THE BLOG

Twitter's Terms Put Feelings Over Free Speech - And It's Part of a Worrying Trend

05/01/2016 22:59 GMT | Updated 05/01/2017 10:12 GMT

Twitter trolling. One of the most debated issues of the past year, the problem was brought huge publicity by the infamous case of online threats of rape/death/ general vileness directed towards feminist activist and journalist Caroline Criado Perez for having the audacity to campaign for a woman to appear on the £10 note. And it seems the social site is seeking to clamp down on this gross abuse.

I recently came across a policy from the network for paid content and posts regarding 'Hate Content, Sensitive Topics, and Violence.' And, at a glance, it looks pretty sound.

Prohibited are: "Hate speech or advocacy against an individual, organization or protected group based on race, ethnicity, national origin, color, religion, disability, age, sex, sexual orientation, gender identity, veteran status or other protected status. Violence or threats of violence against people or animals."

Given the alarming rate at which misogynistic/ racist/ homo and transphobic bile spills from the twisted fingers and out of the accounts of some people, this is a brilliant policy. Any brand/ person who wants to promote such stuff cannot. Good.

But there's another clause - one that I'm not quite so thrilled about. Also deemed unacceptable is: "Inflammatory content which is likely to evoke a strong negative reaction or cause harm."

Hmmmm. A "strong negative reaction."

How far does this extend? I might not be best pleased if someone informs that they find my political opinions to be the stuff of utter fuckwittery, or if PETA tells me that not being vegan is abhorrent, but, to bring everyone's favourite French Enlightenment philosopher into the mix, as Voltaire believed: "I may not like what you say, but I will defend your right to say it."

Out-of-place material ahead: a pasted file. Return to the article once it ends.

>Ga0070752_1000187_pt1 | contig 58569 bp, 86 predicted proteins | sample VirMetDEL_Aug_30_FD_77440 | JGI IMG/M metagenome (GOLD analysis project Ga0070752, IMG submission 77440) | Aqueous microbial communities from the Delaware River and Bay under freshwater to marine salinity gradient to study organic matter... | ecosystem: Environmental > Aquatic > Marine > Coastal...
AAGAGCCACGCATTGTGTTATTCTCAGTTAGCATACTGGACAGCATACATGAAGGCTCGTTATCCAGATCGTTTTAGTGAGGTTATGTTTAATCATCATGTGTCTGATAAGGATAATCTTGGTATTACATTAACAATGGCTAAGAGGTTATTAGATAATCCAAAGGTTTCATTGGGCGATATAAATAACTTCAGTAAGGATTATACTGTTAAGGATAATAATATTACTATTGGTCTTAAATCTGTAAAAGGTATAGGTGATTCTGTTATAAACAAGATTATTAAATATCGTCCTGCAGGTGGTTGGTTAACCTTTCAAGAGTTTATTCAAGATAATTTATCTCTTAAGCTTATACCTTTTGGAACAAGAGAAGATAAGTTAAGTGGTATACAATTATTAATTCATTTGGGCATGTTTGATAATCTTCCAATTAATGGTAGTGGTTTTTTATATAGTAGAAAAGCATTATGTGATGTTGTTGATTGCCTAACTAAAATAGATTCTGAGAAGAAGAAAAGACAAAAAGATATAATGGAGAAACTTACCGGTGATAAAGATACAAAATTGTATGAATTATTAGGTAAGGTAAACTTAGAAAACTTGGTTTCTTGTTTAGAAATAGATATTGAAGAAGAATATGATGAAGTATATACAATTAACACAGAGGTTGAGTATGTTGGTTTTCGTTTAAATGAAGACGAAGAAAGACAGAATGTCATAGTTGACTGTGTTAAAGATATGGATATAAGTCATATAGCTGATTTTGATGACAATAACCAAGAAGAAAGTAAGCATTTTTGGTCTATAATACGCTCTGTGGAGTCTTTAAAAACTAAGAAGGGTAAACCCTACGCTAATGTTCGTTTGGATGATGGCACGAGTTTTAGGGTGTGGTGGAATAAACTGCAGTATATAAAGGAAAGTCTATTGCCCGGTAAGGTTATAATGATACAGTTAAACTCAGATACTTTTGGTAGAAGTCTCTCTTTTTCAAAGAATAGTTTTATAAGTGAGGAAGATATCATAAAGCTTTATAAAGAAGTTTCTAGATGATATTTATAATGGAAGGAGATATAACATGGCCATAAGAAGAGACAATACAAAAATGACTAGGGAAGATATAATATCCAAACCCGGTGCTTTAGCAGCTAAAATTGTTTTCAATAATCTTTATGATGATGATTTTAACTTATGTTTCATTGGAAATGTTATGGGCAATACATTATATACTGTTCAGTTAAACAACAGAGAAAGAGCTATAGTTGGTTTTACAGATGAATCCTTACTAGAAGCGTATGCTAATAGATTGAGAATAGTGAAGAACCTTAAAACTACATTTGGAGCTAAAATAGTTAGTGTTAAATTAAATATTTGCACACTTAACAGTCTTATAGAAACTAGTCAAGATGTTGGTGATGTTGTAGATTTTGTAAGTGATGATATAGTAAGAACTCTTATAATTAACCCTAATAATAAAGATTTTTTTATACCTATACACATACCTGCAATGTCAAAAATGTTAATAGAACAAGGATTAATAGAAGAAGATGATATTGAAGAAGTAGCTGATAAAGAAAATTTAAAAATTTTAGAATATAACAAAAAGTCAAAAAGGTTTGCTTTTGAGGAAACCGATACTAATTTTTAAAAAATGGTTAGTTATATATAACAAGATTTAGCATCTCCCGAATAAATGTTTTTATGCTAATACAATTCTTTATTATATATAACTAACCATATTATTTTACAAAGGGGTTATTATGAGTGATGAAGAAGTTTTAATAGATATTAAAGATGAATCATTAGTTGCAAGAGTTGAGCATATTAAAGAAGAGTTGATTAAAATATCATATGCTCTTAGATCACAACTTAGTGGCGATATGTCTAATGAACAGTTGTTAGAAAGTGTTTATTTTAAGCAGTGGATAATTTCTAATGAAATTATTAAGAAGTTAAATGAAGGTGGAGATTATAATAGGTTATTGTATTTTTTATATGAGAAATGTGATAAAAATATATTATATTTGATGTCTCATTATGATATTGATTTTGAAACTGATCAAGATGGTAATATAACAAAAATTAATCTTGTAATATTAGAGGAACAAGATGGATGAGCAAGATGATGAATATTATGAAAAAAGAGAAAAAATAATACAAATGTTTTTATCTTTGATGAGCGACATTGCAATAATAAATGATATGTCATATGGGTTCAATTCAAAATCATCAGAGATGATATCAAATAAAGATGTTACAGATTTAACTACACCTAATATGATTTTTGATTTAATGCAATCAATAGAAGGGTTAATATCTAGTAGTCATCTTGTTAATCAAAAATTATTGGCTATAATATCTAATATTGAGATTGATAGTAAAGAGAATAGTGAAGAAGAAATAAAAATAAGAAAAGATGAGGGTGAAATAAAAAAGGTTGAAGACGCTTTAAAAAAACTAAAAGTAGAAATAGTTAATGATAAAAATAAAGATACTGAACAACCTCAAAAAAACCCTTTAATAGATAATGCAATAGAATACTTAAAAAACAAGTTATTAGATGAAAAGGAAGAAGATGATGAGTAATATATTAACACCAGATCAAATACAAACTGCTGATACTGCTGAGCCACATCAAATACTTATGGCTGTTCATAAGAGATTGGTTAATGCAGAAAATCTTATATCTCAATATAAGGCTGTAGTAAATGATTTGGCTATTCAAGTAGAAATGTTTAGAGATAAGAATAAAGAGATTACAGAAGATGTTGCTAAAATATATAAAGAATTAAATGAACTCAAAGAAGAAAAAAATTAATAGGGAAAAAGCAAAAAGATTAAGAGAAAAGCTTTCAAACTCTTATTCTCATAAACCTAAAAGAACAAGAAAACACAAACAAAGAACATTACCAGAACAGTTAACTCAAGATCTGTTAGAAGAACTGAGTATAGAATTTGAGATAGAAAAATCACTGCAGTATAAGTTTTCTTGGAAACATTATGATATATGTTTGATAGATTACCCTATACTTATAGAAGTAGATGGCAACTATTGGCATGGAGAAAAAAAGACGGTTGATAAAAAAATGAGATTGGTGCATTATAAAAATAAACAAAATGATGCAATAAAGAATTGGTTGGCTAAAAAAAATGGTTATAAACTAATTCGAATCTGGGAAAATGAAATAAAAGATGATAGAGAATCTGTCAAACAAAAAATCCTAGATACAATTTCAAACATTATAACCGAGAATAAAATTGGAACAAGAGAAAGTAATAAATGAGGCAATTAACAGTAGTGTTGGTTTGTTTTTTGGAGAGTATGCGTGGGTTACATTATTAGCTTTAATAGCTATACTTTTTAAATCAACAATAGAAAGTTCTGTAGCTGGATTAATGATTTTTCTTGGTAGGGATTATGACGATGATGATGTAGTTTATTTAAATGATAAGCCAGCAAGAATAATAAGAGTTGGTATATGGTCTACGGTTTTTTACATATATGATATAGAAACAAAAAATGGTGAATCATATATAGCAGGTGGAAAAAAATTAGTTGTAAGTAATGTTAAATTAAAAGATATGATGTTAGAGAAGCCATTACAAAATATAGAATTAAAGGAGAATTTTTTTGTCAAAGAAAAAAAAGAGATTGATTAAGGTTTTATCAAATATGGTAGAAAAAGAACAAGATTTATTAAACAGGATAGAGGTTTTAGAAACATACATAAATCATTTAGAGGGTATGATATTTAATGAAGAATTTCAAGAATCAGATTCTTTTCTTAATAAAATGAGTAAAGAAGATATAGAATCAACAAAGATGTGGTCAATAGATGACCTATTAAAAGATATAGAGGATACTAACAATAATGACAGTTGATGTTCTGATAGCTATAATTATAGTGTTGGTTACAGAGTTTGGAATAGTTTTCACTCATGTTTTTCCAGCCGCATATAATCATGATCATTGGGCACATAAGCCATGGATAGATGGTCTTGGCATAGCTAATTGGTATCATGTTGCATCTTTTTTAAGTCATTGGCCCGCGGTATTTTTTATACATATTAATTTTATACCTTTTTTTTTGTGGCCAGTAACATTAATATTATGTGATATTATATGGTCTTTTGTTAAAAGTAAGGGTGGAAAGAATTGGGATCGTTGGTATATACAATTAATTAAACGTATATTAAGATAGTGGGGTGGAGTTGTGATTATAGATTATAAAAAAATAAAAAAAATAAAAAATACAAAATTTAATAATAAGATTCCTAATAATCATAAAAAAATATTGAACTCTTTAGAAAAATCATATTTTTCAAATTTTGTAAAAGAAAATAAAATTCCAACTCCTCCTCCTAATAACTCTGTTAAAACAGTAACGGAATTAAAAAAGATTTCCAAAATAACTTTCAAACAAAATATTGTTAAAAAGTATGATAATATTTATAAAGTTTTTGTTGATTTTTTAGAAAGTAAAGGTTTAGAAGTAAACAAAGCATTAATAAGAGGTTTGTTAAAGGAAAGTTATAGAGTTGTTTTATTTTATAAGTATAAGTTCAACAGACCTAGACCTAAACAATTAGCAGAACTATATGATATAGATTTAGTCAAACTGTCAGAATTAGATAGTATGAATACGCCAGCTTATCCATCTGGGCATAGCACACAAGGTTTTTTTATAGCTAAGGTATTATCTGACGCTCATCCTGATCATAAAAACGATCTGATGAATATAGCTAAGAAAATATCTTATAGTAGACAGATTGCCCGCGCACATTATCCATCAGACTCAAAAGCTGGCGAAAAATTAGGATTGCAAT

Getting in a pickle because other people don't agree with us - and, shock horror - perhaps think our ideas are bollocks, is something the super sensitive cohort we call 'Millennial' have adopted as our specialist subject.

'American Psycho' author Bret Easton Ellis' recent Vanity Fairfeature, the provocatively titled 'Generation Wuss,' stirred a serious sense of recognition in this nineties baby.

In it, his summarises his frustrations with the post-1980 born lot. The list includes:

"...their over-sensitivity, their insistence that they are right despite the overwhelming proof that suggests they are not, their lack of placing things within context, the overreacting, the passive-aggressive positivity, and, of course, all of this exacerbated by the meds they've been fed since childhood by over-protective "helicopter" parents mapping their every move."

Reading, that, I can't help but bitterly resign myself to a series of nods.

Take the recent example of blatant harassment from some members of Goldsmith Islamic Society to Iranian human rights activist, Maryam Namazie, who campaigns against theocratic law such as Sharia. When delivering a talk on radical Islam ('Apostasy, blasphemy and free expression in the age of Isis', to be specific) she has been shown, on film, being heckled by a number of students. Speaking to the The Telegraph on the incident, she said: "They shut my projector, shouted over me, threw themselves on the floor. They created a climate of fear and intimidation. I spoke as loud as I could."

This simply does not work. We need to be able to hear views that we hate, find hurtful or are even appalled by. If we begin to be personally attacked and intimidated, or threatened with physical and sexual violence, then that turns into a crime, and should be dealt with, harshly, by the police and law. But thoughts and ideas are not nasty promises of attack, neither verbal of corporeal. And demanding that they should be silenced is not only counter to our fantastic tradition of free speech - it runs contrary to the status of universities as homes of curiosity, intellect and, yes, debate.

So whether it's a bizarre chap on Twitter merrily proclaiming that women belong in the kitchen, a prominent academic who wants to ban faith schools, or just a random person with questionable views on trans people, so long as they're not making threats or behaving violently, natch, I really hope we can try to shut them down with our words, reason and logic. Not by calling for their banishment from every which platform - virtual or not.

Amendment: An earlier published version of this blog stated that the Twitter policy on 'Hate Content, Sensitive Topics, and Violence,' was new, when, in fact, it was pre-existing. This has been corrected.